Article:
Legislative Leaders Seek Applicants Interested in Serving as Chair of Reapportionment Commission
This website provides information about the redistricting process in Pennsylvania, including information about the Legislative Reapportionment Commission created by the state Constitution, access to the geography and population data used for redistricting, interactive maps, and more.
Redistricting is the process by which the boundaries of elective districts are periodically redrawn to maintain equal representation on the basis of population.
Article 1, Section 2, of the United States Constitution requires that a Census be taken every 10 years for the purpose of apportioning the United States House of Representatives. Census results are used to determine the number of congressional seats apportioned to each state. After the 2000 federal Census, Pennsylvania had 19 members in the U.S. House of Representatives. Following the 2010 federal Census, Pennsylvania has 18 members of the U.S. House. More information on the Census is available at census.gov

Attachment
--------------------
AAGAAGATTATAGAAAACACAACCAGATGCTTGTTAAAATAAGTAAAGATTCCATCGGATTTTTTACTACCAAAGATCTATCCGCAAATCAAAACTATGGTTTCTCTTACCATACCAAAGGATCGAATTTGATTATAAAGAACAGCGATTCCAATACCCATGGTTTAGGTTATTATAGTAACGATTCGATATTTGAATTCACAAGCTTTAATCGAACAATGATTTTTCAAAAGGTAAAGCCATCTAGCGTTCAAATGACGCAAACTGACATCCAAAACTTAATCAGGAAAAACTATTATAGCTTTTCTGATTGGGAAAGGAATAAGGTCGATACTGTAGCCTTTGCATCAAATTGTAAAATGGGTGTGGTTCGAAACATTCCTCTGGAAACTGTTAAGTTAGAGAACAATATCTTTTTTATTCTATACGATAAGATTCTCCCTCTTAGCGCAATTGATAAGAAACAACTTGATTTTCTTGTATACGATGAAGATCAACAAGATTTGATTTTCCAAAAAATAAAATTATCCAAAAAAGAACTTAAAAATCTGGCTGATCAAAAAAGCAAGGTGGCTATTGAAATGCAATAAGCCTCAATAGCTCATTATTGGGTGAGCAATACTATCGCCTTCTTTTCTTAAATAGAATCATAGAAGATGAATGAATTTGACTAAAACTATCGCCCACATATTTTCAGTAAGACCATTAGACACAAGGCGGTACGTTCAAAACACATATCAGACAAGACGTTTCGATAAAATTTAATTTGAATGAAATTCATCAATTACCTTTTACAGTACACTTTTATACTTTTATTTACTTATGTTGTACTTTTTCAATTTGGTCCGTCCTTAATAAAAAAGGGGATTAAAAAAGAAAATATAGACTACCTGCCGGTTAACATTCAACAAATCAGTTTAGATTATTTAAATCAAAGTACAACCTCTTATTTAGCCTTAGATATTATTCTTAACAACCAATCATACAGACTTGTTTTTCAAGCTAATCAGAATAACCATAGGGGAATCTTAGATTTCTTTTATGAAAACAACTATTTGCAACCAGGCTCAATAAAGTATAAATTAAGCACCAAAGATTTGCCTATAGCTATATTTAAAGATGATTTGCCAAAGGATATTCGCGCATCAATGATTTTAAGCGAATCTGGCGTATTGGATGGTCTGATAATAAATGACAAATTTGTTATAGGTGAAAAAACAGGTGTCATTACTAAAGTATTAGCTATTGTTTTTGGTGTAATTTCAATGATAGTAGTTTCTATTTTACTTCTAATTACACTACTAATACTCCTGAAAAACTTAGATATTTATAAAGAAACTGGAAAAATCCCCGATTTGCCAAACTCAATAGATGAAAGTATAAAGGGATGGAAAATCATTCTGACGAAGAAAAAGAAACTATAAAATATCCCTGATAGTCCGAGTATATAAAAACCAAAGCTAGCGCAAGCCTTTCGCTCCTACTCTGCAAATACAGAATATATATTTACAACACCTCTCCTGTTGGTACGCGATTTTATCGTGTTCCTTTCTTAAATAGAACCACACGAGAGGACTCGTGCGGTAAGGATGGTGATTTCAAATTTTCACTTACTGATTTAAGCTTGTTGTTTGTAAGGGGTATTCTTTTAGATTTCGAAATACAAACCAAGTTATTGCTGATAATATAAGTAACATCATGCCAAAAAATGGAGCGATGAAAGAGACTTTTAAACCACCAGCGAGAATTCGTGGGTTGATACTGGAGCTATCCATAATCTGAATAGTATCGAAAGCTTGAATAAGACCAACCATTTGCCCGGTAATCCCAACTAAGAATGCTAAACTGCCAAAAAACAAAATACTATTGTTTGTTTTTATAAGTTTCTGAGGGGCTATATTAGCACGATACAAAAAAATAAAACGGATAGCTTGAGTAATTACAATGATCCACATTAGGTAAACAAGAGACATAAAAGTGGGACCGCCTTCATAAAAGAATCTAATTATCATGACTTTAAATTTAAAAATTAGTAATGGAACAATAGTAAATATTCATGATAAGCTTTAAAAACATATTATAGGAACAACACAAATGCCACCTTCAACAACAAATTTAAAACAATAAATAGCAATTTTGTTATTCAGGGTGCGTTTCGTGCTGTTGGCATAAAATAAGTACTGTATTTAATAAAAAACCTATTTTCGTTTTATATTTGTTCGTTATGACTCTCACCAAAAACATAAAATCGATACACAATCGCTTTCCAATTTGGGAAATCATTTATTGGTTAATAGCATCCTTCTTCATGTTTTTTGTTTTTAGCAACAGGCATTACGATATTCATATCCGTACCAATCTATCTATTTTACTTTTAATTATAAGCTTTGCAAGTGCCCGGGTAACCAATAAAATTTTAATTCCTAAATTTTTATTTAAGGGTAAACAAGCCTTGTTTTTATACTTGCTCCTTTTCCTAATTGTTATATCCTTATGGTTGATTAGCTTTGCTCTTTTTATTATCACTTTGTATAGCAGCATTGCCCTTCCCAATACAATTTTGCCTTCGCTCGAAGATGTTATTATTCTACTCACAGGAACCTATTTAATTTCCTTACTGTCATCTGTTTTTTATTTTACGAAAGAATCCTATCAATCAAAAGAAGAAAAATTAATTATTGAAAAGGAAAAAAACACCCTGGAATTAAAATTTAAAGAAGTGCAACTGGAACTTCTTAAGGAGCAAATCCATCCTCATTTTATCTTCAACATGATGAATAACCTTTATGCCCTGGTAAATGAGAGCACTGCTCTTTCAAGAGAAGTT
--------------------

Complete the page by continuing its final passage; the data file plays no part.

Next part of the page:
In addition to being used as a basis for apportioning seats in the U.S. House of Representatives, Census data is also used in Congressional and Legislative redistricting.
Public Law 94-171, enacted by Congress in December 1975, requires the Census Bureau to deliver redistricting data to state officials responsible for legislative redistricting no later than April 1, 2011. More information on the redistricting data program is available on the U.S. Census Bureau website.
Article 2, Section 17 of the Pennsylvania Constitution provides for a Legislative Reapportionment Commission to redistrict both chambers (the state Senate and the state House) in the year following the Federal decennial census.
The Commission consists of five members: the four caucus floor leaders, or deputies appointed by each of them, and a chairman to be selected by those members or, if they cannot reach agreement, by the Pennsylvania Supreme Court.
The Constitution of Pennsylvania requires that the legislative districts for the House of Representatives and the State Senate be redrawn each decade following the federal census.
This process is mandated by the Pennsylvania Constitution so that each citizen's vote ultimately carries the same weight in the ballot box.
Congressional redistricting is not handled by the Legislative Reapportionment Commission.
Rather, the boundaries of Congressional seats in Pennsylvania are redrawn after every Federal decennial census by legislative action - in other words, a bill which proceeds through both chambers of the General Assembly and is signed into law by the Governor.